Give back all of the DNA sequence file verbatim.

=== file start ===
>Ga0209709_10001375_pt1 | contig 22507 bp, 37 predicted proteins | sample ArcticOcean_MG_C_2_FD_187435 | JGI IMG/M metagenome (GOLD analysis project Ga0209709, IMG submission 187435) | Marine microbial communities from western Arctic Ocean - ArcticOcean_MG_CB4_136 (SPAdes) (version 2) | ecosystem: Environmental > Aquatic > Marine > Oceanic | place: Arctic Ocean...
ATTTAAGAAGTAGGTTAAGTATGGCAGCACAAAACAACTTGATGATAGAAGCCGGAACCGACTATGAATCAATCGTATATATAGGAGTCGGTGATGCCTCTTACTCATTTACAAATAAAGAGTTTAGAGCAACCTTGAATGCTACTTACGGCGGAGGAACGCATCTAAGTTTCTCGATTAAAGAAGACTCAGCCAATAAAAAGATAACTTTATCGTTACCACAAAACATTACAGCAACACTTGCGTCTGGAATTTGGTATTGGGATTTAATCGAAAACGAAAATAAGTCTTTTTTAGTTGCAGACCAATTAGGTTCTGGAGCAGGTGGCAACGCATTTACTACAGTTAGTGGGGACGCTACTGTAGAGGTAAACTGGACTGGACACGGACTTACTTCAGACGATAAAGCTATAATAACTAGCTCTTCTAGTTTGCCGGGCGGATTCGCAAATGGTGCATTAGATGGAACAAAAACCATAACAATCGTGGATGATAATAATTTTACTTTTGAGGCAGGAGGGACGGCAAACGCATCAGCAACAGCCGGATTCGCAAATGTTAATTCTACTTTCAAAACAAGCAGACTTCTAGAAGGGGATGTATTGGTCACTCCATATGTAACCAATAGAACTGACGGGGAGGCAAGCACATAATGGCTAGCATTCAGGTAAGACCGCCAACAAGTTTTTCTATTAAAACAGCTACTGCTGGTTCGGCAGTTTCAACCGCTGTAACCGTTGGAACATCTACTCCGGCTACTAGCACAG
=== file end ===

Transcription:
>Ga0209709_10001375_pt1 | contig 22507 bp, 37 predicted proteins | sample ArcticOcean_MG_C_2_FD_187435 | JGI IMG/M metagenome (GOLD analysis project Ga0209709, IMG submission 187435) | Marine microbial communities from western Arctic Ocean - ArcticOcean_MG_CB4_136 (SPAdes) (version 2) | ecosystem: Environmental > Aquatic > Marine > Oceanic | place: Arctic Ocean...
ATTTAAGAAGTAGGTTAAGTATGGCAGCACAAAACAACTTGATGATAGAAGCCGGAACCGACTATGAATCAATCGTATATATAGGAGTCGGTGATGCCTCTTACTCATTTACAAATAAAGAGTTTAGAGCAACCTTGAATGCTACTTACGGCGGAGGAACGCATCTAAGTTTCTCGATTAAAGAAGACTCAGCCAATAAAAAGATAACTTTATCGTTACCACAAAACATTACAGCAACACTTGCGTCTGGAATTTGGTATTGGGATTTAATCGAAAACGAAAATAAGTCTTTTTTAGTTGCAGACCAATTAGGTTCTGGAGCAGGTGGCAACGCATTTACTACAGTTAGTGGGGACGCTACTGTAGAGGTAAACTGGACTGGACACGGACTTACTTCAGACGATAAAGCTATAATAACTAGCTCTTCTAGTTTGCCGGGCGGATTCGCAAATGGTGCATTAGATGGAACAAAAACCATAACAATCGTGGATGATAATAATTTTACTTTTGAGGCAGGAGGGACGGCAAACGCATCAGCAACAGCCGGATTCGCAAATGTTAATTCTACTTTCAAAACAAGCAGACTTCTAGAAGGGGATGTATTGGTCACTCCATATGTAACCAATAGAACTGACGGGGAGGCAAGCACATAATGGCTAGCATTCAGGTAAGACCGCCAACAAGTTTTTCTATTAAAACAGCTACTGCTGGTTCGGCAGTTTCAACCGCTGTAACCGTTGGAACATCTACTCCGGCTACTAGCACAG